Study Guide

Joe Christmas in Light in August

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Joe Christmas

Joe Christmas is the closest to a protagonist that we have in Light in August. He is a young man growing up biracial in the American South. He's abandoned by his grandfather and sent to a white orphanage where he gets taunted by the other white children there because he is darker than they are. Later, Miss Atkins repeatedly calls him names and sends him to live with a strict, abusive Calvinist named McEachern, who teaches him to accept violence as a normal mode of interacting with other people.

It Don't Matter If You're Black or White

It's important that Christmas's racial identity remains ambiguous. Christmas can never confirm nor deny anything about his history, so all he has to go on are the words of racial fanatics like Mr. Hines and Miss Atkins. Christmas wanders through the novel playing the part of both a black man and a white man, whenever it suits him best. But while this might seem like an advantage in today's cosmopolitan culture, it actually played out more as a curse in the 1920s, since Christmas was doomed to feel uncomfortable no matter where he was.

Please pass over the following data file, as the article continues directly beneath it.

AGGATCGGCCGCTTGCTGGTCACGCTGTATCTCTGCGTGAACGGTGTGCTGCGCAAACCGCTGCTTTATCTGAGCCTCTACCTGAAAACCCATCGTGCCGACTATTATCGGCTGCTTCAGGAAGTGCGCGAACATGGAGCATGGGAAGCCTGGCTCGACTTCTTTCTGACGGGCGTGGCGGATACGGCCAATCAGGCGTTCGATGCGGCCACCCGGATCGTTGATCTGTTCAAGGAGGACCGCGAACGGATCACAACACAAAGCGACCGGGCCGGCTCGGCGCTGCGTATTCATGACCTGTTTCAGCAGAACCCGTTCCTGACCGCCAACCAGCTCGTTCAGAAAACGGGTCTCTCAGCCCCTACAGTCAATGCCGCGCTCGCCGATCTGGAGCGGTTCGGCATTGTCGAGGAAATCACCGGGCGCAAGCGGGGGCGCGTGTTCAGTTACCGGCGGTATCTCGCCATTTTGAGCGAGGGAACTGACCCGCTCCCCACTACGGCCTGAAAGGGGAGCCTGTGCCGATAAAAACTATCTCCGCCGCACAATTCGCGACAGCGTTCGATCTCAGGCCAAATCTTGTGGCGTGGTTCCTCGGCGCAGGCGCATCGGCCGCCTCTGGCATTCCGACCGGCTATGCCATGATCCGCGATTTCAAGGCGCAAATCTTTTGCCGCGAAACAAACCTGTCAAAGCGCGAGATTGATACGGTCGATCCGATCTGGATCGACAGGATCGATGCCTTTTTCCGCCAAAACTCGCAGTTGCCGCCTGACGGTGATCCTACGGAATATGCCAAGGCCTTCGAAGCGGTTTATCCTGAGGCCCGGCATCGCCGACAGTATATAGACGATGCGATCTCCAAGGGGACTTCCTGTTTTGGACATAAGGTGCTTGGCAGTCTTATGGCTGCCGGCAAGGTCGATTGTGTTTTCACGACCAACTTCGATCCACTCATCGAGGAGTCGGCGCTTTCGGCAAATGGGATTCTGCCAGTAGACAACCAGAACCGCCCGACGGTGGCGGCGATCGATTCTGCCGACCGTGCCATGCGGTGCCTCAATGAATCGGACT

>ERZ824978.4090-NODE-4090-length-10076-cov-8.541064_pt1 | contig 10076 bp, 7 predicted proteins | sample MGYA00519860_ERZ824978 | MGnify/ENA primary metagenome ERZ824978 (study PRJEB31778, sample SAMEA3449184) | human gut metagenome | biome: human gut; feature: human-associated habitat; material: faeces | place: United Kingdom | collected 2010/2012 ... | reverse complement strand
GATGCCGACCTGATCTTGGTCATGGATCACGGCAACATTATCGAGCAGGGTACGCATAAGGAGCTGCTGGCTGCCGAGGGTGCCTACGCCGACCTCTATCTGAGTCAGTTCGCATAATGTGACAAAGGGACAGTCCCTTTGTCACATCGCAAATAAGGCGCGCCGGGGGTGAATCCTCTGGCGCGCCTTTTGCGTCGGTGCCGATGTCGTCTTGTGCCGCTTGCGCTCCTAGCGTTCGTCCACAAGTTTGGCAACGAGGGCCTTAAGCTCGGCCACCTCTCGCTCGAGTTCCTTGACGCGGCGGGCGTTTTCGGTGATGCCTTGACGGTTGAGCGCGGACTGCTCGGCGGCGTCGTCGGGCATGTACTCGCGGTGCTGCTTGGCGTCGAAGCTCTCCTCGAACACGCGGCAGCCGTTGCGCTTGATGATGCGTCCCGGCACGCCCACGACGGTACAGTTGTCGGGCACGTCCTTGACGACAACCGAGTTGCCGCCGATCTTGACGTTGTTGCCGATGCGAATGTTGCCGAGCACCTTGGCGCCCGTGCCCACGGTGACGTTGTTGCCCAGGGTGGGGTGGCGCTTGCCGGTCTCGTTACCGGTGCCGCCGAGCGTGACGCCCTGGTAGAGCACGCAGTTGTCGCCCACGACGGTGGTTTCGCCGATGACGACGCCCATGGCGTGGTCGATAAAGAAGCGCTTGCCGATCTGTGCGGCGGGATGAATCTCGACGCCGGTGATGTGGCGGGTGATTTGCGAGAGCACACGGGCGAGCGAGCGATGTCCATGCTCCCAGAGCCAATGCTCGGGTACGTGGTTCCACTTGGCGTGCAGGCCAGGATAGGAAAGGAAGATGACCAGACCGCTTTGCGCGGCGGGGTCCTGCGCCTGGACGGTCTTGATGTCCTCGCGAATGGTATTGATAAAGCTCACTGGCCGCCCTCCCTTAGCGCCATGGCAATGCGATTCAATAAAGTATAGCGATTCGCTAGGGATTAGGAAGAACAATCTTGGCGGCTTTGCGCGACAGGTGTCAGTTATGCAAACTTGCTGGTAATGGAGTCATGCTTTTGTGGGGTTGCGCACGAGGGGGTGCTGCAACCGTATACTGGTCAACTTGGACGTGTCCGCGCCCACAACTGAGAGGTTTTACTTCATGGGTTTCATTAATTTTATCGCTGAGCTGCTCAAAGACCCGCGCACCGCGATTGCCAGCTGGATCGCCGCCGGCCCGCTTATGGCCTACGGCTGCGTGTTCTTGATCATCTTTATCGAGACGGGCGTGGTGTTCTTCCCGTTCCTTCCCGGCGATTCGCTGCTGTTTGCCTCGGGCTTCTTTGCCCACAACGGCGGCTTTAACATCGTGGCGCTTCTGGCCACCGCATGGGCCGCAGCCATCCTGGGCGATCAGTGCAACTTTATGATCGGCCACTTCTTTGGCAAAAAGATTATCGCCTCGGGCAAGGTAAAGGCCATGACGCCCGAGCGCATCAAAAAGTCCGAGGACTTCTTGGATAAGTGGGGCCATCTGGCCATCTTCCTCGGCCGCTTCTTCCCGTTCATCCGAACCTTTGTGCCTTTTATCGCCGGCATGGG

Christmas is repeatedly described in Christ-like terms. For one thing, his initials are J.C., which calls to mind Jesus Christ, and he dies at age 33, just like Jesus did. In addition, throughout Chapter 7, as McEachern beats him, Christmas is described as "a monk in a picture" (7.9), "a Catholic choir boy" (7.10), a hermit (7.20), and while he's beaten he is described as "rapt" and in "exaltation" (7.9; 7.10). It almost seems as though he enjoys suffering and is being written as a martyr-figure. When he dies, the novel insists that everyone in Jefferson will remember Christmas forever, and his death is given a note of transcendence.

It's just not clear what Faulkner intends with all of the Christian imagery, however. Christmas is a mean, misogynistic, and violent character who doesn't try to redeem himself, nor does he try to redeem anyone else. He is certainly not a spiritual figure, and he actually spends much of the novel trying to avoid Christianity. These facts make it difficult to see him as a purely Christ-like character, and the reader is left to make sense of all of these contradictions.

Out of His Element

Christmas seems to lose his grip on reality once he realizes that he'll always be uncomfortable in his own skin, and that he will always be uneasy in the society in which he lives. Miss Burden's attempts to "reform" Christmas by turning him into a devout black activist only alienate and confuse him further. While he is uncomfortable in white society, he seems unwilling to give up his position "passing" as a white man, and adverse to helping others different than him. This inability to reconcile his simultaneous desire for and hatred of both sides of his famly history ultimately lead him to kill Joanna, and to allow his own death to take place.

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